Why LeBron James is Nike's for life

Lebron James - Laughing

LeBron James has said in the past that he is tired of being compared to Michael Jordan, but the new deal he signed on Monday means that he may well be seen as stepping into Jordan’s shoes, or more specifically, his Air Jordans.

James has just signed a lifetime deal with Nike, which will potentially earn the Cleveland Cavaliers superstar more than $60m (£40m) a year. Like Jordan, James has been working with the company since his youth, signing his first $90m deal with them when he was just out of high school after a bidding war between Nike, Adidas and Reebok.

“I’m just grateful that Nike and [Nike co-founder] Phil Knight and everyone over there just believed in a skinny 18-year-old kid from Akron, Ohio,” James told reporters on Monday.

So what does a contract for life involve and who gets them? Karl Lagerfeld is said to be so important to Chanel that he has one with the label. Ditto Annie Leibovitz, whose contract with Vanity Fair publisher Condé Nast is supposedly worth $5m a year. Jordan, who first signed a deal in 1984, has been working successfully with Nike for 12 years since his retirement. His Air Jordan line sold $2.5bn worth of shoes in 2012, and Jordan is thought to earn $100m a year thanks to the range. David Beckham, meanwhile, will make more than $160m from the lifetime contract with Adidas that he signed in 2003.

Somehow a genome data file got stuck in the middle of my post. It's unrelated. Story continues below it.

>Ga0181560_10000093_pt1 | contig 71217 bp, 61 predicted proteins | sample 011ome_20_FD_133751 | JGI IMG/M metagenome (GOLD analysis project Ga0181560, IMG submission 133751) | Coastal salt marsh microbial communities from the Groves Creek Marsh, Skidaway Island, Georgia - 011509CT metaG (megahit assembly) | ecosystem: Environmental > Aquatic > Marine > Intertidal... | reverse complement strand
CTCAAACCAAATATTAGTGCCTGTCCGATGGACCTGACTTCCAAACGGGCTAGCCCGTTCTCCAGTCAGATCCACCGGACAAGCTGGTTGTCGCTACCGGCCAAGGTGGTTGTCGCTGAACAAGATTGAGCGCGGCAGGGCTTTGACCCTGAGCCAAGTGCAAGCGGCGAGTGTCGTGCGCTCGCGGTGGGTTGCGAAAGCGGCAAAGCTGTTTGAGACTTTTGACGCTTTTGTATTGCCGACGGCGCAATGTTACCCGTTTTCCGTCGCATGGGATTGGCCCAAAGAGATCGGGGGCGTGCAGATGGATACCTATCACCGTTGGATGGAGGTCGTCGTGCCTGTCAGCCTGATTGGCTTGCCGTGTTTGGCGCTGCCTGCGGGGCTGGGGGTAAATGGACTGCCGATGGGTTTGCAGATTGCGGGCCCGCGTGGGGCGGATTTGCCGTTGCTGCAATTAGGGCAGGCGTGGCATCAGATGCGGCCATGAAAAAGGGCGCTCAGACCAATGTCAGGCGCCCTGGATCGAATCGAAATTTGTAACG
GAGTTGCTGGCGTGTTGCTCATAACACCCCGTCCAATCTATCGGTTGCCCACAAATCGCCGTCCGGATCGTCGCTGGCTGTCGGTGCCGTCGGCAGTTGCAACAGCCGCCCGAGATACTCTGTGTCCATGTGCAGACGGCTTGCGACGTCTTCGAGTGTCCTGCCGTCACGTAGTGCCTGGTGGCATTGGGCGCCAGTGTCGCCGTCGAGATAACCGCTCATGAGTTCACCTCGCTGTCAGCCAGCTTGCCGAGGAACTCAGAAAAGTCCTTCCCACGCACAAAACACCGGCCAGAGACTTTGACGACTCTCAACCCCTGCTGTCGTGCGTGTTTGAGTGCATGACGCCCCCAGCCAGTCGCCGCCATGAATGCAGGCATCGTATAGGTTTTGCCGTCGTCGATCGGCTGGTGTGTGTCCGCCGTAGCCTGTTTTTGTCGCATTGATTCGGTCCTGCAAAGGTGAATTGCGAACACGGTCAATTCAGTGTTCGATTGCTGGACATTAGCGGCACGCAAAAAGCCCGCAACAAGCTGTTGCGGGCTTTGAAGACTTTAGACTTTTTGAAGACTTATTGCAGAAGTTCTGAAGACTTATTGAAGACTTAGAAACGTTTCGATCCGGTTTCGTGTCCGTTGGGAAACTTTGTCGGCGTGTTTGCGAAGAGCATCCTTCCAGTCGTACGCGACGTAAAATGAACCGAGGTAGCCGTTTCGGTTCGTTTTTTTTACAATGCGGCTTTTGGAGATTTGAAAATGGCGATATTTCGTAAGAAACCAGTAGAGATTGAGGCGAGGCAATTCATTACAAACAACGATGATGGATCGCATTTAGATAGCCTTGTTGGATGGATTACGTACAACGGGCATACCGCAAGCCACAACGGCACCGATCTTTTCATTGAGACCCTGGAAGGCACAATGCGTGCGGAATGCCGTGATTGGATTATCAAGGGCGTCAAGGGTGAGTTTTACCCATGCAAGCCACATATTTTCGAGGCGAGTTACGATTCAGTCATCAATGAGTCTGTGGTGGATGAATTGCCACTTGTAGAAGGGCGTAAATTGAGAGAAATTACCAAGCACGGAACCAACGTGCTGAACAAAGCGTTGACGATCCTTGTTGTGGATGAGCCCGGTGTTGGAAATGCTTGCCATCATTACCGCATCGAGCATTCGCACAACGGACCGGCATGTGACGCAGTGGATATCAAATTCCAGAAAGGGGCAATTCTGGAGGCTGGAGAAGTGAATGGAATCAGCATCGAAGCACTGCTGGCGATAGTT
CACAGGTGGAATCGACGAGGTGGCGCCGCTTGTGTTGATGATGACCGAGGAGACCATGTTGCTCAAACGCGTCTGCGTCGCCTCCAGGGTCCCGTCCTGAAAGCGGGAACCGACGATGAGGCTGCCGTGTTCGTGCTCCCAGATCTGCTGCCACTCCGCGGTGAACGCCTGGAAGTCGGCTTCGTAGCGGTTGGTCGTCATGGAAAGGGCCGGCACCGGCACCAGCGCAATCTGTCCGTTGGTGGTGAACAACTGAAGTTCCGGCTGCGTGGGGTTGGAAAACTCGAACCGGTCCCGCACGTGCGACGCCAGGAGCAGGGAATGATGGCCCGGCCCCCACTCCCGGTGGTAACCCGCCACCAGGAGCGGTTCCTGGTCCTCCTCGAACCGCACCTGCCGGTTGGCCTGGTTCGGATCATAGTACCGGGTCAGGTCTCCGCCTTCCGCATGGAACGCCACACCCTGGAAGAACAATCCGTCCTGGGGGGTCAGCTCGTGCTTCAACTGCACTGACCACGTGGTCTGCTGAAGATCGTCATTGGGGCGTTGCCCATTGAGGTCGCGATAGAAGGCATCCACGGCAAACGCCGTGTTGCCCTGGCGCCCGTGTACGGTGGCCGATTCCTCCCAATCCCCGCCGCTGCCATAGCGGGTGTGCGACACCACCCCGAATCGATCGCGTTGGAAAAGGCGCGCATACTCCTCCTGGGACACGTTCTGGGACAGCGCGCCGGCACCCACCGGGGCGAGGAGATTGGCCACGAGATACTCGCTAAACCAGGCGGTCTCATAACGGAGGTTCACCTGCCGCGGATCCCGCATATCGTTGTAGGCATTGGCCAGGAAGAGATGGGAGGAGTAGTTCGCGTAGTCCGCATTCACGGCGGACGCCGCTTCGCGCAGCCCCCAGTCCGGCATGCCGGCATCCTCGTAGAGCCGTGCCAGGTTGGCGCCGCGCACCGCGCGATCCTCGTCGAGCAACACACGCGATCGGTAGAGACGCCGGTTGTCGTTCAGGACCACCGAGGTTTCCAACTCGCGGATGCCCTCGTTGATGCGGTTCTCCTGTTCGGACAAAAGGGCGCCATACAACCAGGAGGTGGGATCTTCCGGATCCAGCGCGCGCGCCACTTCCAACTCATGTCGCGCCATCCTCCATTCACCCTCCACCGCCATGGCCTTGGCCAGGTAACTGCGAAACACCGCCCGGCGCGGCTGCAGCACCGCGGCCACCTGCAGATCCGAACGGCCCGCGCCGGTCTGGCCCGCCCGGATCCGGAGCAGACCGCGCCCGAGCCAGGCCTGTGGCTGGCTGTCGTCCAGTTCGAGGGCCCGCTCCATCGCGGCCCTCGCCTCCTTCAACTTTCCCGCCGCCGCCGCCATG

David Abrutyn, an executive vice president at the media marketing agency Bruin Sports Capital, says that the deal reflects James’s importance to the company. “They are very purposefully defining that they have done a lifetime deal with LeBron and I think that speaks volumes about what he means for their business,” he says. “I’m sure if you talked to the people at Nike they would tell you that of the thousands of athletes they represent, more than a few of them have asked for a lifetime deal.” He says that it is likely to be Nike’s biggest deal since its “de facto” lifetime contract with Jordan.

The world of sponsorship hasn’t always been plain sailing for Nike, whose shareholders were reported to have lost tens of millions of dollars after standing by Tiger Woods during his infidelity scandal. Lance Armstrong and Oscar Pistorius, who lost their Nike sponsorship in 2012 and 2013 respectively, have also caused headaches for the company.

Despite this, Abrutyn thinks that Nike envisages this deal being successful, perhaps even to the grave. “As with Jordan, what you’re seeing here is a reflection of the business that LeBron helped drive,” he says. In other words, nice work if you can get it.

Powered by Guardian.co.ukThis article was written by Charlie Brinkhurst-Cuff, for The Guardian on Tuesday 8th December 2015 18.56 Europe/London

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